Ben
Ben
4 months ago

Sure, sales are up compared to the prior year (2022) – they didn’t start production until April of that year!

Lies, damn lies, and…that other one. What was it? 😉

3laine
3laine
4 months ago

You can spin it however you like

My point is that if I’m spinning it positively, you’re spinning it negatively by claiming there’s “no demand” for Lightnings, when they have just had, by far, their best quarter ever and are beating their original forecast rate.

– I’ve worked in automotive & dealt with changing forecasts for 20 years now…but cutting forecasts in half isn’t a positive when it comes to demand.

That’s true, they cut forecasts for 2024, but that’s AFTER they doubled forecasts twice. They’re already beating their original forecast of ~30-40k/yr rate. They probably went too high when they doubled it twice (not knowing interest rates would go so high, for one), so they’ve pulled back forecasts, but still way above the original forecast.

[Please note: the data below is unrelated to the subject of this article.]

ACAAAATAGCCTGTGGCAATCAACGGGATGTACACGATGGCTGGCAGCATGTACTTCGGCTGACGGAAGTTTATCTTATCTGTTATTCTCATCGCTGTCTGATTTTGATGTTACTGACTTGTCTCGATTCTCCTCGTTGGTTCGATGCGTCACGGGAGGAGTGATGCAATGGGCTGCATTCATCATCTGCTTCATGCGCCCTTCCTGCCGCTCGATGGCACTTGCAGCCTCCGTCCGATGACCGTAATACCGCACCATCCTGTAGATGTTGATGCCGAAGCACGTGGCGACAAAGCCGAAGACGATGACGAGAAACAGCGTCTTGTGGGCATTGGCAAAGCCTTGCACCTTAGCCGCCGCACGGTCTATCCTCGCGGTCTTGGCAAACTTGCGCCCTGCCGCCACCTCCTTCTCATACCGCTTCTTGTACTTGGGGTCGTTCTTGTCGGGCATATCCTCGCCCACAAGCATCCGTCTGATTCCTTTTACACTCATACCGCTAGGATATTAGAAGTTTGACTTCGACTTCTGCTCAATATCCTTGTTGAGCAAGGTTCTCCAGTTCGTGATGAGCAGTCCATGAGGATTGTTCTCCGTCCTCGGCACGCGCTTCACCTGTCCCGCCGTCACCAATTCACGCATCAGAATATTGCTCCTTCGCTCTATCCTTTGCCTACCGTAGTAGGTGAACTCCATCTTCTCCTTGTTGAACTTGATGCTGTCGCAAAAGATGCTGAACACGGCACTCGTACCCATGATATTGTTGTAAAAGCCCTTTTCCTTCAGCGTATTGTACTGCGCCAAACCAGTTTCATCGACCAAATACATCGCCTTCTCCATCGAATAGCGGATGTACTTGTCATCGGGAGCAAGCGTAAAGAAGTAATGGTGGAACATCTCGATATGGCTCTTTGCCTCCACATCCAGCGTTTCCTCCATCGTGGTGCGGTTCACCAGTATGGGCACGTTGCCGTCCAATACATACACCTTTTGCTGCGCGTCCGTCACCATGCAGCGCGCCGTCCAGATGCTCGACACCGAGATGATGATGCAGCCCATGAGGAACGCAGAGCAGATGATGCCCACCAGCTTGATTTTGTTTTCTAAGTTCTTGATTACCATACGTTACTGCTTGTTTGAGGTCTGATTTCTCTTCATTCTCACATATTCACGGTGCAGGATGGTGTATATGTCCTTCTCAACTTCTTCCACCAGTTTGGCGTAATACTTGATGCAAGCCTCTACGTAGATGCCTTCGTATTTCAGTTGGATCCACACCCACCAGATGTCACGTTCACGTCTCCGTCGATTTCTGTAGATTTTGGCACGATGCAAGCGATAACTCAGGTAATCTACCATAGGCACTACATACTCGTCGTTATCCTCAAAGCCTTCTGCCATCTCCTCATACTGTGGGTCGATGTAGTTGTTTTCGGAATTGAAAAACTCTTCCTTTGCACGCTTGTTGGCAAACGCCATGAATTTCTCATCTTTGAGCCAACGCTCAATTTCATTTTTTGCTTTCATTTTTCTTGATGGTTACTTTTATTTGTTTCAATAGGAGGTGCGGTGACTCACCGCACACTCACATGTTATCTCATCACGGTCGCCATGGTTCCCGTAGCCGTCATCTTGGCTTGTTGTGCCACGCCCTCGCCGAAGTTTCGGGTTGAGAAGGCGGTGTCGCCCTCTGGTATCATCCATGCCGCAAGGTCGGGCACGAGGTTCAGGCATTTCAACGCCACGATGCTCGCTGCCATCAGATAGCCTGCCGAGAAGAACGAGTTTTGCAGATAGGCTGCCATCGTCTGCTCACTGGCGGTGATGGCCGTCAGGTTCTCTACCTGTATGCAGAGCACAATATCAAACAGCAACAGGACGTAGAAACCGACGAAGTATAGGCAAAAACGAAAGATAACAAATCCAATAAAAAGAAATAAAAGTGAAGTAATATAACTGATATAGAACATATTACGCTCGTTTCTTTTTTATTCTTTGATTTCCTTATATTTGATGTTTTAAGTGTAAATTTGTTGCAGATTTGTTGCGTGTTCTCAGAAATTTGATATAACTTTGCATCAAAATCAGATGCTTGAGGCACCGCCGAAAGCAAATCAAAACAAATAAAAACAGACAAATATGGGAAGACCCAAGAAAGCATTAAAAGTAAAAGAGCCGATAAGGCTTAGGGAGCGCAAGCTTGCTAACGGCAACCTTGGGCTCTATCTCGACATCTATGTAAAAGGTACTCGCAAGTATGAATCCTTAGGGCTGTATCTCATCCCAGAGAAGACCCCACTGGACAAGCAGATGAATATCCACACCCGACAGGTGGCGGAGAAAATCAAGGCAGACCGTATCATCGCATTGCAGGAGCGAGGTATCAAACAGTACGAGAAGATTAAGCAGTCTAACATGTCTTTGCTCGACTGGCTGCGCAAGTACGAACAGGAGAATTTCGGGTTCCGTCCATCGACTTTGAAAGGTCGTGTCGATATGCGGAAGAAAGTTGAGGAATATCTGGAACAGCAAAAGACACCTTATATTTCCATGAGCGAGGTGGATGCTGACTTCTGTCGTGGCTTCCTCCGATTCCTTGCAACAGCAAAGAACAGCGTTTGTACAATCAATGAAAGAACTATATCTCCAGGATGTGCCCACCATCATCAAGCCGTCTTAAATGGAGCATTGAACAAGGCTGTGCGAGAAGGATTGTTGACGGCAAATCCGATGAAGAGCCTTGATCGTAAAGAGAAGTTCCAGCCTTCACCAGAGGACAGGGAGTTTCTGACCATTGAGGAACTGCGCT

Sure, sales are up compared to the prior year (2022) – they didn’t start production until April of that year!

I grabbed the whole paragraph from C&D, but the real point is the second half: They had their best month in November, despite many other months of production. They had their 2nd or 3rd best month in December, and their best quarter in Q4, despite other full quarters to compare to. Yes, comparing a whole year to a 2/3 year isn’t apples-to-apples, but “best month” or “best quarter” is fairly comparable.

I’m a fan of the lightning, so I’m not even sure what we’re arguing here.

I’m arguing that your original comment is misleading regarding the claim of “no demand” when they’re beating their original estimates, setting sales records, etc.

Clearly, Ford hoped they’d be selling even better after doubling forecasts twice, but they’re still selling pretty well.

I’d just rather see them working on the affordability of the thing vs. another overpriced off-road variant.

I agree that affordability is an issue, but it’s also worth nothing that affordability is a problem with trucks, in general. The base Lightning (Supercrew 4×4) is the same price, after available tax credit, as the absolute cheapest, weakest, zero-option gas F-150 Supercrew 4×4. It’s VERY competitively priced.

DadBod
DadBod
4 months ago
Reply to  3laine

Is that why there are a boatload of 2023s sitting on dealer lots?

3laine
3laine
4 months ago
Reply to  DadBod